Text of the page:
It’s the opening night of Decisions, an exhibition focused on Stuart Brisley’s art of the 1970s and 80s, when he formed close ties with Poland. The crowd is encouraged to pass from the gallery through to an auditorium illuminated by sickly lighting, where copies of Dylan Thomas’s 1951 poem ‘Do not go gentle into that good night’ are distributed among the audience. Waiting between the stage and the seats is the ‘godfather of British Performance Art’ himself, now in his mid-eighties.
Behind Brisley, the deep and shadowy stage suggests a performance already ended, the dark infinity of ‘that good night’. Stages also loom large in the story of why he originally came to Warsaw. In 1972 Studio’s experimental director Józef Szajna produced his play Replika at the Edinburgh Festival. A review of the disturbing, practically wordless production caught the attention of Brisley, who travelled to Warsaw to seek him out. The rapport between them (selected letters and documents are presented in the exhibition) led to an invitation to perform at Studio in 1975, and an enduring relationship with Poland. Brisley included many Polish artists, such as Ewa Partum and Zbigniew Warpechowski, in the exhibited film Being and Doing (1984, with Ken McMullen) about the preindustrial origins of performance art.
The gruelling six-day action Moments of Decision/Indecision (1975) saw Brisley attempt to scale the wall of Studio’s gallery in various states of undress, drenched in black and white paint that symbolised an abstracted reality, impossible to breach. Here, the mesmeric, saturated photographs taken by Brisley’s friend Leslie Haslam convey an intimacy surely informed by Haslam’s responsibility in directing Brisley as his ‘decisions’ became hindered by the paint, not to mention their experience of driving to Warsaw together through the Iron Curtain (the journey inspired the action). A similar sensitivity to the corporeal essence of this work is conveyed in curator Barbara Piwowarska’s decision to hang the prints closely together, summoning Muybridge’s studies of motion. Likewise the dimensions, larger than in previous incarnations, draw out the elongation of the images, almost mirroring the viewer’s torso.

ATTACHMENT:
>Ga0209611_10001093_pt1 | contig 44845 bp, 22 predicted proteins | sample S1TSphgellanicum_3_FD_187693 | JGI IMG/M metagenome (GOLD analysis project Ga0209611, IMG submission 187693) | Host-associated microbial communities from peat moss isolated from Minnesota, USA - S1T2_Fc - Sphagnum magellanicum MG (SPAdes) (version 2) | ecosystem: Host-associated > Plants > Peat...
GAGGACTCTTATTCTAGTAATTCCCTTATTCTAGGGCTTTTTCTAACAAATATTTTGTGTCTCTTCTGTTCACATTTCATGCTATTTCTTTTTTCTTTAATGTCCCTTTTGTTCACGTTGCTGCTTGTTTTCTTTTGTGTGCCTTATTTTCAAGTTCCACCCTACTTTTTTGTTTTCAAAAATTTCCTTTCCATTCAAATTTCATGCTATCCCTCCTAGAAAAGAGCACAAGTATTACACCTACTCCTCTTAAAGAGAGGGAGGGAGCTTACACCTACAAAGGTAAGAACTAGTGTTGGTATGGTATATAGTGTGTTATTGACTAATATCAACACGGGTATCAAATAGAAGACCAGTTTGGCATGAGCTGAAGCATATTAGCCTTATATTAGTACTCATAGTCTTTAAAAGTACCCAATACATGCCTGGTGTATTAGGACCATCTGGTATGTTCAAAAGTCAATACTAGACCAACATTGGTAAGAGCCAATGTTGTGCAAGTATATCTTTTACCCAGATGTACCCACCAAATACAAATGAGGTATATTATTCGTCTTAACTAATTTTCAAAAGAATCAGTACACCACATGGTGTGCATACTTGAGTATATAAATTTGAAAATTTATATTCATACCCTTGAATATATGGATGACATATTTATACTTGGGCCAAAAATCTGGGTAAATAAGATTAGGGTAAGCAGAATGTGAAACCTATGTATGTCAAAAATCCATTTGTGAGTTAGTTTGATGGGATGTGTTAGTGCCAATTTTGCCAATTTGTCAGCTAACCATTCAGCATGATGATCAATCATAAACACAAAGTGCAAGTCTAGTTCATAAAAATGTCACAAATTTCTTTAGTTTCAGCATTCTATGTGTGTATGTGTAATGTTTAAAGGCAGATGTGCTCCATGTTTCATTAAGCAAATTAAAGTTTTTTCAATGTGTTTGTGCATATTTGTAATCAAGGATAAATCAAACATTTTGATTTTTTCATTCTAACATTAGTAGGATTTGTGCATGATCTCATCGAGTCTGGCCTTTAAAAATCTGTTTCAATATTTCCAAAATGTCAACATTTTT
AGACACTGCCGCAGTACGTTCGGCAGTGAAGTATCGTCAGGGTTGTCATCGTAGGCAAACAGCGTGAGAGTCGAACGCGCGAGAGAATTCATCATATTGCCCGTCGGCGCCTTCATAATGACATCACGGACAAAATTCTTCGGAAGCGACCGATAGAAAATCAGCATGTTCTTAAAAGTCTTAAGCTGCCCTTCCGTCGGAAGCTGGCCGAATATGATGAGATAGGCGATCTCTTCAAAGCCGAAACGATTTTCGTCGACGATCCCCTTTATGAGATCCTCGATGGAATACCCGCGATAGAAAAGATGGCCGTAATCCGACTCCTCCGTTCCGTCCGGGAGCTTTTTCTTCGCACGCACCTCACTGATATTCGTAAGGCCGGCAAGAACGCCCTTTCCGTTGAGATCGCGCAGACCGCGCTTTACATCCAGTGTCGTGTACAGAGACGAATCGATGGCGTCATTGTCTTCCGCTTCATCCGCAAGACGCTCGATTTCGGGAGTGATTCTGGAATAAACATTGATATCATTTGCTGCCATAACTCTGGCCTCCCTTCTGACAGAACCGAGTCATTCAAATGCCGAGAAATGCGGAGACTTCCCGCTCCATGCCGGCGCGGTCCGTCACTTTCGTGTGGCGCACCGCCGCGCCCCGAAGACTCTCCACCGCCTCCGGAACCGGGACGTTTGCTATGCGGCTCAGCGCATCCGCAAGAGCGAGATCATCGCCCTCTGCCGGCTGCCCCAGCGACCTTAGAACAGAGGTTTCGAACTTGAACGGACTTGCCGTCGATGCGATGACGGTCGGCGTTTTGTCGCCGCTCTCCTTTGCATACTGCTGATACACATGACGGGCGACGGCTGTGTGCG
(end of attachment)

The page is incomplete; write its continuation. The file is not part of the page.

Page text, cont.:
Back in the auditorium, where the doors linking theatre and gallery are symbolically kept open, a new action commences as Brisley draws a cardboard tube up under his chin, at once suggesting a garotte or the edge of a starched bedspread, as he inhales and exhales in excruciating rattling gasps. His voice is amplified to a level that, while not overwhelming, would resonate strongly with any witness to someone in the last throes of life. Brisley’s long history of making disturbing physical performances is unquestionably anchored in radical resistance to convention and hierarchy, but he knows that his body – that of a now older, white man – isn’t neutral.
Viewing this performance today, not least in a Poland governed by hardline Catholic conservatives, Brisley seems to literally gargle Thomas’s good, wise, wild and grave men, at one point lashing the tube against the back of a seat, later spitting out a gulp of water as though parodying an old fountain statue in a European town square. The action ends after 30 minutes, but the endurance is as felt as it ever was in a work such as And for Today… Nothing (1972), when Brisley lay submerged in a bath of black water over a two-week period, with rotting offal heaped on the shelf at the foot of the bath and in the basin. The work is represented in two small, subtly divergent photographs of the bath, one a little closer than the other, suggesting the anxiety inherent in such a scene,
The exhibition reminds us that during Brisley’s visit to Poland in 1975 the British ambassador, Norman Reddaway, was horrified that British Council money had been awarded to Brisley, and interventions were made to have the artist deported. The influence of the Second World War on the Polish avant-garde at this time was immense, and Brisley’s aforementioned collaborator, Szajna, who had survived Auschwitz and Buchenwald, was no exception. The gall of a British diplomat suggesting that his wife’s watercolours of Polish landscapes would ‘flatter’ the Poles, whereas Brisley’s art was an offence, ironically evokes the Nazis’ concept of ‘degenerate art’ and exemplifies ‘The Establishment’ against which Brisley has always raged. No wonder that, in Poland, he found allies in his exploration of horrors that were far from being tamed.
Stuart Brisley: Decisions at Galeria Studio, Warsaw, 21 September – 9 December
From the December 2018 issue of ArtReview